multiintelligencesWatching the incredible team skaters and slopestylers on Thursday night, we all geared up for another amazing Olympics season. I grew up skating on a  lake, stealing each other’s hats and learning to skate backwards from neighborhood kids. In the off-season, we roller skated in our basement – all the time. I can appreciate how hard it is to master skating on one foot with the other in the air. And I know there were times when I was skating well, gracefully, I imagined I was a Dorothy Hamill in the making. If you knew me then, this notion would make you laugh so hard milk would come out of your nose. To the outside observer, I’m not a physically graceful or gifted person. In any sport – indoor or outdoor.

Watching the pairs skating, in particular, I could feel as if I were 15 again, and skating held such romance and fantasy for me. I was in awe of how those pairs twirled and leapt and danced together. They have a kinesthetic intelligence that makes it possible to see themselves in midair, landing on a thin, sharp metal blade, and skating out that into another jump, timed to match their partner in synch.

I started to think about multiple intelligences – the brainchild of Howard Gardner in 1983, though I didn’t learn about them until much later. If you measure intelligence by just one skill set, one modality, then you are ignoring the myriad ways that humans can be gifted, grow and improve, and show intelligence.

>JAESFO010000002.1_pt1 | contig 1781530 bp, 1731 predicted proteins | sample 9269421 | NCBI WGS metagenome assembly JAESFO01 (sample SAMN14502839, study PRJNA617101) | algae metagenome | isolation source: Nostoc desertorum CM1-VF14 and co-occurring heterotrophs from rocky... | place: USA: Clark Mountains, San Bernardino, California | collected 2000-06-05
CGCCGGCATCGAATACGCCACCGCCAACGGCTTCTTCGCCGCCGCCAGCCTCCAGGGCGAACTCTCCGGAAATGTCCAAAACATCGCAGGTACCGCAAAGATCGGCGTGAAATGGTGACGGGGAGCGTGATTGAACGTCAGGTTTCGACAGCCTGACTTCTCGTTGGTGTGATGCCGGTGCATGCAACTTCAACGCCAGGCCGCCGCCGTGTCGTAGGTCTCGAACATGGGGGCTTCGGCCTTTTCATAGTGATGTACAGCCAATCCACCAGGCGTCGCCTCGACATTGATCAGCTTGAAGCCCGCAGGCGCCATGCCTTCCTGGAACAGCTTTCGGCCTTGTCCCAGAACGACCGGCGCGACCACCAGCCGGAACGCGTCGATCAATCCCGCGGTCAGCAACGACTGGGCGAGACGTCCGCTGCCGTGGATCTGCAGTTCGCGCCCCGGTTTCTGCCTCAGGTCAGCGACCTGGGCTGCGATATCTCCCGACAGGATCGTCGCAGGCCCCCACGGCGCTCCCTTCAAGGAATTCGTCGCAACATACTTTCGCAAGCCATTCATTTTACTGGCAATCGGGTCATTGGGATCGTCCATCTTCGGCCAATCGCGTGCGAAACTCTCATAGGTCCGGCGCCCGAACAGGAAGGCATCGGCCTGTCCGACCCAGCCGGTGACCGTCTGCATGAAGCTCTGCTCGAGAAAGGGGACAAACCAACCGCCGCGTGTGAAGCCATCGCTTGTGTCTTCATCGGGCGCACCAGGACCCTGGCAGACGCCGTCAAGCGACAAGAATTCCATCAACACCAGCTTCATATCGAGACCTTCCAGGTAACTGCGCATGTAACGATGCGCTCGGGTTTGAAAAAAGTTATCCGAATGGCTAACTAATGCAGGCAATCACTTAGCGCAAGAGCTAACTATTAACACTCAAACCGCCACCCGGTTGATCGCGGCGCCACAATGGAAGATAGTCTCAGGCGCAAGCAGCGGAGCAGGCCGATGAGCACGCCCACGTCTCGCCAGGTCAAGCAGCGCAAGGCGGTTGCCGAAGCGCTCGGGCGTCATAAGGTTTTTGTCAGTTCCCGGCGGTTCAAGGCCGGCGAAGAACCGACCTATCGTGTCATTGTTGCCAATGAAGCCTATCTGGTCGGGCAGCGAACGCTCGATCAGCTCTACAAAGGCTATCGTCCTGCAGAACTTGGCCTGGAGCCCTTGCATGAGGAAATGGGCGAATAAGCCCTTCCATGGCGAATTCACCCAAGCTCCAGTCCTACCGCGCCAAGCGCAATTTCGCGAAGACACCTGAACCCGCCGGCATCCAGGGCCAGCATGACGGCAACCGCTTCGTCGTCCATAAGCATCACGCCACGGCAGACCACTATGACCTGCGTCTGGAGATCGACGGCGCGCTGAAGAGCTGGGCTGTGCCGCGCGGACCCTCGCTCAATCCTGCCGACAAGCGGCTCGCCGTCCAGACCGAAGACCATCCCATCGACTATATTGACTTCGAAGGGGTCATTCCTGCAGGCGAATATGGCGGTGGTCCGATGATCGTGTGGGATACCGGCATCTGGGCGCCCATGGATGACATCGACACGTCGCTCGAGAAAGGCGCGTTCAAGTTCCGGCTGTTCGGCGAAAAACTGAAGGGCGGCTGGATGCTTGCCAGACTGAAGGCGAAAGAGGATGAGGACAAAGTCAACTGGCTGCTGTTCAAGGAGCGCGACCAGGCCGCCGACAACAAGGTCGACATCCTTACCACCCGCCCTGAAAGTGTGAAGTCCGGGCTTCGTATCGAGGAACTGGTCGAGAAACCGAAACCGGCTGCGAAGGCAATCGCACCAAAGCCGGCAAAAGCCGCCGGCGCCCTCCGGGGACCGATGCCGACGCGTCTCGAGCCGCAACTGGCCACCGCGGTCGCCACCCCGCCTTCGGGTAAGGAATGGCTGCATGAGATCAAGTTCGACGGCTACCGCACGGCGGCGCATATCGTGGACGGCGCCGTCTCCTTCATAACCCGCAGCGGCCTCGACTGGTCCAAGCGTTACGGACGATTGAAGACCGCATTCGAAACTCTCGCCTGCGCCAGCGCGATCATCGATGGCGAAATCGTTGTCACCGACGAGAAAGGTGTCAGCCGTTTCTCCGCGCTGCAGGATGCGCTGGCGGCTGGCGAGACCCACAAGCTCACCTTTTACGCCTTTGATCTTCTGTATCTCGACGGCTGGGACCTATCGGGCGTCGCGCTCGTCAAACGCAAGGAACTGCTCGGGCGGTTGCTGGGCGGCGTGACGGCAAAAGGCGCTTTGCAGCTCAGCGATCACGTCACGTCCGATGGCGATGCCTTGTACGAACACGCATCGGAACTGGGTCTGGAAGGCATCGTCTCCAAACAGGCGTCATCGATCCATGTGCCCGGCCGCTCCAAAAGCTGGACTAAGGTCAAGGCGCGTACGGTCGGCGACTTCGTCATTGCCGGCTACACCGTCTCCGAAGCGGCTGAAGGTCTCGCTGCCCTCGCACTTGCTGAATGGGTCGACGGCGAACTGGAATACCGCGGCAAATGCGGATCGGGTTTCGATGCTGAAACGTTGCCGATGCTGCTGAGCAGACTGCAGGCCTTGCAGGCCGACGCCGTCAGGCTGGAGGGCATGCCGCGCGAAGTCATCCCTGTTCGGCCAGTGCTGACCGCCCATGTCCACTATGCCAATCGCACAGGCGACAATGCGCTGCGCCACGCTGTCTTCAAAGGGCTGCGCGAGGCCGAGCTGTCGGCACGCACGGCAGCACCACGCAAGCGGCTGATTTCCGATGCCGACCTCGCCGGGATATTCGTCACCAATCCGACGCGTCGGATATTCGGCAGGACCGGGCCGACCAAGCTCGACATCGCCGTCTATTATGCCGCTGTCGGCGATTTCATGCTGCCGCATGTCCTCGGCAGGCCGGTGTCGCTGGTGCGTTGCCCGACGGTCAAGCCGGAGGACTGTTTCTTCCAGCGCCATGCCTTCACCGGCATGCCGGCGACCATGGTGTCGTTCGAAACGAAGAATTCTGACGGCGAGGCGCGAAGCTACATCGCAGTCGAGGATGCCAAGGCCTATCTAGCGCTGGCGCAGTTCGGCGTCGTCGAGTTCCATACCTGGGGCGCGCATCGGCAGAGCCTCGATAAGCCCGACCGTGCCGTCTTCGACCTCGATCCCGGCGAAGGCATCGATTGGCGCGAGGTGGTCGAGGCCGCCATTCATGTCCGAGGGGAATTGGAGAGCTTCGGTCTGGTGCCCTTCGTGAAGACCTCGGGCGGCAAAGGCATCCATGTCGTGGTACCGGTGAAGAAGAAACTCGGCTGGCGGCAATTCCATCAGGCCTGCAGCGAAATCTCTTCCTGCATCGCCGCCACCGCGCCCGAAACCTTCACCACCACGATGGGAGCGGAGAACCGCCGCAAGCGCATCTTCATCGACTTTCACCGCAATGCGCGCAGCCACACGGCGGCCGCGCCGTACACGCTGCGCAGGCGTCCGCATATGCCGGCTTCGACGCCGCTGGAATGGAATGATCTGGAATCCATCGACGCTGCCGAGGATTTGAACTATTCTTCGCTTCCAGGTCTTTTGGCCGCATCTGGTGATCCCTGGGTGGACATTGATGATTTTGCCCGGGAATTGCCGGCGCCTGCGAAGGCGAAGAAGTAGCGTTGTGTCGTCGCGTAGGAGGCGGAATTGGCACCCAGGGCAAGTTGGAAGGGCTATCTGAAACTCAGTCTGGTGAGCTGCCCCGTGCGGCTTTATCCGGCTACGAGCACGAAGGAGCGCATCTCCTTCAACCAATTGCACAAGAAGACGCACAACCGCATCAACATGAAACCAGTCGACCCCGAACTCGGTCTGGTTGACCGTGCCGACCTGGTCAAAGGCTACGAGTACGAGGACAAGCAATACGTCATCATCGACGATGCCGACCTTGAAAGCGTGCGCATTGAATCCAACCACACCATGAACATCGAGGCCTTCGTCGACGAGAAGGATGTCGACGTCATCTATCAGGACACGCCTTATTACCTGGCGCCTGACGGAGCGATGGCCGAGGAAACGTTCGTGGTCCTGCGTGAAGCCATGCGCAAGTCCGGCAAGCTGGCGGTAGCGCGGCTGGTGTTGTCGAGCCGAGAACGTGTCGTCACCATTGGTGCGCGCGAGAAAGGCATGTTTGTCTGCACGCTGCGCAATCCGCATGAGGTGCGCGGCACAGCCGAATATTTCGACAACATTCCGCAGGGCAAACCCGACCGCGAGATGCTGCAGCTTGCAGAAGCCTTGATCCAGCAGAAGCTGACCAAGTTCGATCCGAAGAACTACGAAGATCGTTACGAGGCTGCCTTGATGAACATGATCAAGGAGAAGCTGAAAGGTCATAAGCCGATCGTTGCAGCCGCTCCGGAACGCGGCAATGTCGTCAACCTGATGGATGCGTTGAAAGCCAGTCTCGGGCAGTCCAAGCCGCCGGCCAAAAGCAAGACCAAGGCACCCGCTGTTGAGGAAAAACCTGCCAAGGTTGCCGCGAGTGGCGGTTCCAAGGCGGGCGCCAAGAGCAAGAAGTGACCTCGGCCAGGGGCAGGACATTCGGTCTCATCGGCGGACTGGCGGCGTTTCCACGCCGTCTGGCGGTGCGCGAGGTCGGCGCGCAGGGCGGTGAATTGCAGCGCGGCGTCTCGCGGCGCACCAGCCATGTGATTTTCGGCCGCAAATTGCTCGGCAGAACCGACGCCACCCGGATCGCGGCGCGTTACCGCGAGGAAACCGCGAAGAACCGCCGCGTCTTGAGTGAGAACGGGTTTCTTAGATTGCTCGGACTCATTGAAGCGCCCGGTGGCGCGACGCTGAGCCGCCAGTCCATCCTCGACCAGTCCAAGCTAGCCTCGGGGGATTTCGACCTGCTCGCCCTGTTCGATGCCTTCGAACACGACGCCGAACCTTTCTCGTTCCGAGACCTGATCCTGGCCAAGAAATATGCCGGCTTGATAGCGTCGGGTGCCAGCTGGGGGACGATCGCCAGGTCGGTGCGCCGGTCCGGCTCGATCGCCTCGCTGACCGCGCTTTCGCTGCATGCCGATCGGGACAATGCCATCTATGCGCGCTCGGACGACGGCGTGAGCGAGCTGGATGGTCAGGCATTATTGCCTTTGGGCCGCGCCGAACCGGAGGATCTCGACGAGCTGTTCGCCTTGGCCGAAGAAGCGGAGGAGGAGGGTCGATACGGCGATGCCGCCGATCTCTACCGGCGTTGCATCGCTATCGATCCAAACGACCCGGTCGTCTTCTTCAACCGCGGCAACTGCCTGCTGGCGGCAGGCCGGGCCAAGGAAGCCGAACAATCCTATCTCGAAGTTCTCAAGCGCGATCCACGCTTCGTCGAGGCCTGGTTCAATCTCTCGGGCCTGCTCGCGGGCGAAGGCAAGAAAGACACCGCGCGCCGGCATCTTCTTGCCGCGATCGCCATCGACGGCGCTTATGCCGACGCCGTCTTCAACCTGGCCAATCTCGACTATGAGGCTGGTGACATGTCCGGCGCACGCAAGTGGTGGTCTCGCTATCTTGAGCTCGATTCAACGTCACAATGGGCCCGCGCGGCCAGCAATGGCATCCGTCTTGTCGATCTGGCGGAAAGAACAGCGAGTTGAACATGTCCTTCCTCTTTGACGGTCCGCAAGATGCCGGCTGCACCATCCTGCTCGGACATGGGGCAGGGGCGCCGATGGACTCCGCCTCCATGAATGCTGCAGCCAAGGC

Gardener identified 9 intelligences – 9 unique ways for humans to strive, excel, and achieve. So when you consider your intelligence – or your partner’s, your child’s or your dog’s – consider the many ways that a person can be intelligent, and give them credit for their area of talent and passion. These link back to Wikipedia, if you want to learn more about each one.

The different abilities

  1. Musical–rhythmic and harmonic
  2. Visual–spatial
  3. Verbal–linguistic
  4. Logical–mathematical
  5. Bodily–kinesthetic
  6. Interpersonal
  7. Intrapersonal
  8. Naturalistic
  9. Existential

Consider these areas of giftedness. Which do you think is your strongest? Your weakest? Keep toggling between the next strongest, and the next weakest, until you think you’ve ranked your areas of ability. It’s nice to see your gifts in a more rounded light, isn’t it? What I lack in kinesthetic intelligence, I hope I make up for in Intrapersonal, Interpersonal and Verbal-Linguistic. Makes me a good wife, and mom, at least in the way I like to mother. And it makes me a good coach.

Multiple intelligences are another way to see who you are, instead of potentially, who you aren’t. Appreciate what you offer, rather than pine after other intelligences, that possibly just aren’t you.